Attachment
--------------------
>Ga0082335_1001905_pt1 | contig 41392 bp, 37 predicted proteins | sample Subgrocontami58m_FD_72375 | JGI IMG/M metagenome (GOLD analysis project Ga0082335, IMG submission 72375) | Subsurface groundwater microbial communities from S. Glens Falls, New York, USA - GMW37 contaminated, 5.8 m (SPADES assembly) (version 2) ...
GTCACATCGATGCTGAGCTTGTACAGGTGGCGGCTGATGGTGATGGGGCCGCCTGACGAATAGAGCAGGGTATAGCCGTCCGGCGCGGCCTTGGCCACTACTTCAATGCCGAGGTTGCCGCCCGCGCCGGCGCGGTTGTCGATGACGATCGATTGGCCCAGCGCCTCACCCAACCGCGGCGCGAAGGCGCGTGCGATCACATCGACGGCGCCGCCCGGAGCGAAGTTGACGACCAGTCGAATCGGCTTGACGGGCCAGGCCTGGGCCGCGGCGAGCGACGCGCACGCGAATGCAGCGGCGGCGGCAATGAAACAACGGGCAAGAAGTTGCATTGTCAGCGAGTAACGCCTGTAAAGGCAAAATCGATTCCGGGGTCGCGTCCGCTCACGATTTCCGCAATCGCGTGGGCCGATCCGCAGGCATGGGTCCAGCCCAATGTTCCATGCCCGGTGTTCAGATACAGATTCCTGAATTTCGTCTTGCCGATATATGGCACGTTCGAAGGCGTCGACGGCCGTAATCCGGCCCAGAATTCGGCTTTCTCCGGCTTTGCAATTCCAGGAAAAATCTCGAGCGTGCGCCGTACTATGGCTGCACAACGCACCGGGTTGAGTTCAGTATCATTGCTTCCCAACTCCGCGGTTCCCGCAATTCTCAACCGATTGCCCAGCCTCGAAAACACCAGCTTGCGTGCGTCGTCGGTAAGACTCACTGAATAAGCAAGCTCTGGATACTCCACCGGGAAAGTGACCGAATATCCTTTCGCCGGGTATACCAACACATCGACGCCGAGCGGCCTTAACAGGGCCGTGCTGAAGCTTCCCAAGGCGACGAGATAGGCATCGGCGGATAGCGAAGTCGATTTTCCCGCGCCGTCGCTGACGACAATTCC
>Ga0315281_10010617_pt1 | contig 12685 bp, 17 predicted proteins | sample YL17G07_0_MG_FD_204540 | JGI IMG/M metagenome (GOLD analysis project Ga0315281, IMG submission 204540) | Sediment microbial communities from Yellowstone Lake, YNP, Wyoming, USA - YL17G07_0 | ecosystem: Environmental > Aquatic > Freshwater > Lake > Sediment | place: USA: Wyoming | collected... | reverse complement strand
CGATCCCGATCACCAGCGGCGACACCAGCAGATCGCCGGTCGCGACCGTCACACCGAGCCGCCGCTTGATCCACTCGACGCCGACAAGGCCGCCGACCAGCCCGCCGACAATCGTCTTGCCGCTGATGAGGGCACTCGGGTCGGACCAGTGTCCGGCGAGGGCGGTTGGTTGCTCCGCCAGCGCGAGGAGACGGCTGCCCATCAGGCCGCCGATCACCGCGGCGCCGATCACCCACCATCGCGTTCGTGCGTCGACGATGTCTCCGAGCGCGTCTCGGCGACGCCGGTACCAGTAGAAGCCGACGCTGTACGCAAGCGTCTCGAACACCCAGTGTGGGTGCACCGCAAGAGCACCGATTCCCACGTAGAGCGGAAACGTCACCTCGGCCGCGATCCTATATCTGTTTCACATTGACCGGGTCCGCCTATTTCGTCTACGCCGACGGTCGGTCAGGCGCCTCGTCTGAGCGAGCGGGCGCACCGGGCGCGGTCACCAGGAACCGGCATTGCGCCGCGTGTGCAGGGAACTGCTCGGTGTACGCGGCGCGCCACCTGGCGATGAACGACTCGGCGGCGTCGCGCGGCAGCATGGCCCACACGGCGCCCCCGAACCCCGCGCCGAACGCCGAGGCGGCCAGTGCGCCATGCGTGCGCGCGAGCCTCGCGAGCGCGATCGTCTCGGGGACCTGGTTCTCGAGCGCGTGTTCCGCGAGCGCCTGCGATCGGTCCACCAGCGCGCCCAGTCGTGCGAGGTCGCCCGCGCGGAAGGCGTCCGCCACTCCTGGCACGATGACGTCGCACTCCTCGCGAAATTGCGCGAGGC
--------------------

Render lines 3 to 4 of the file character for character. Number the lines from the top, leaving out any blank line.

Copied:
>Ga0315281_10010617_pt1 | contig 12685 bp, 17 predicted proteins | sample YL17G07_0_MG_FD_204540 | JGI IMG/M metagenome (GOLD analysis project Ga0315281, IMG submission 204540) | Sediment microbial communities from Yellowstone Lake, YNP, Wyoming, USA - YL17G07_0 | ecosystem: Environmental > Aquatic > Freshwater > Lake > Sediment | place: USA: Wyoming | collected... | reverse complement strand
CGATCCCGATCACCAGCGGCGACACCAGCAGATCGCCGGTCGCGACCGTCACACCGAGCCGCCGCTTGATCCACTCGACGCCGACAAGGCCGCCGACCAGCCCGCCGACAATCGTCTTGCCGCTGATGAGGGCACTCGGGTCGGACCAGTGTCCGGCGAGGGCGGTTGGTTGCTCCGCCAGCGCGAGGAGACGGCTGCCCATCAGGCCGCCGATCACCGCGGCGCCGATCACCCACCATCGCGTTCGTGCGTCGACGATGTCTCCGAGCGCGTCTCGGCGACGCCGGTACCAGTAGAAGCCGACGCTGTACGCAAGCGTCTCGAACACCCAGTGTGGGTGCACCGCAAGAGCACCGATTCCCACGTAGAGCGGAAACGTCACCTCGGCCGCGATCCTATATCTGTTTCACATTGACCGGGTCCGCCTATTTCGTCTACGCCGACGGTCGGTCAGGCGCCTCGTCTGAGCGAGCGGGCGCACCGGGCGCGGTCACCAGGAACCGGCATTGCGCCGCGTGTGCAGGGAACTGCTCGGTGTACGCGGCGCGCCACCTGGCGATGAACGACTCGGCGGCGTCGCGCGGCAGCATGGCCCACACGGCGCCCCCGAACCCCGCGCCGAACGCCGAGGCGGCCAGTGCGCCATGCGTGCGCGCGAGCCTCGCGAGCGCGATCGTCTCGGGGACCTGGTTCTCGAGCGCGTGTTCCGCGAGCGCCTGCGATCGGTCCACCAGCGCGCCCAGTCGTGCGAGGTCGCCCGCGCGGAAGGCGTCCGCCACTCCTGGCACGATGACGTCGCACTCCTCGCGAAATTGCGCGAGGC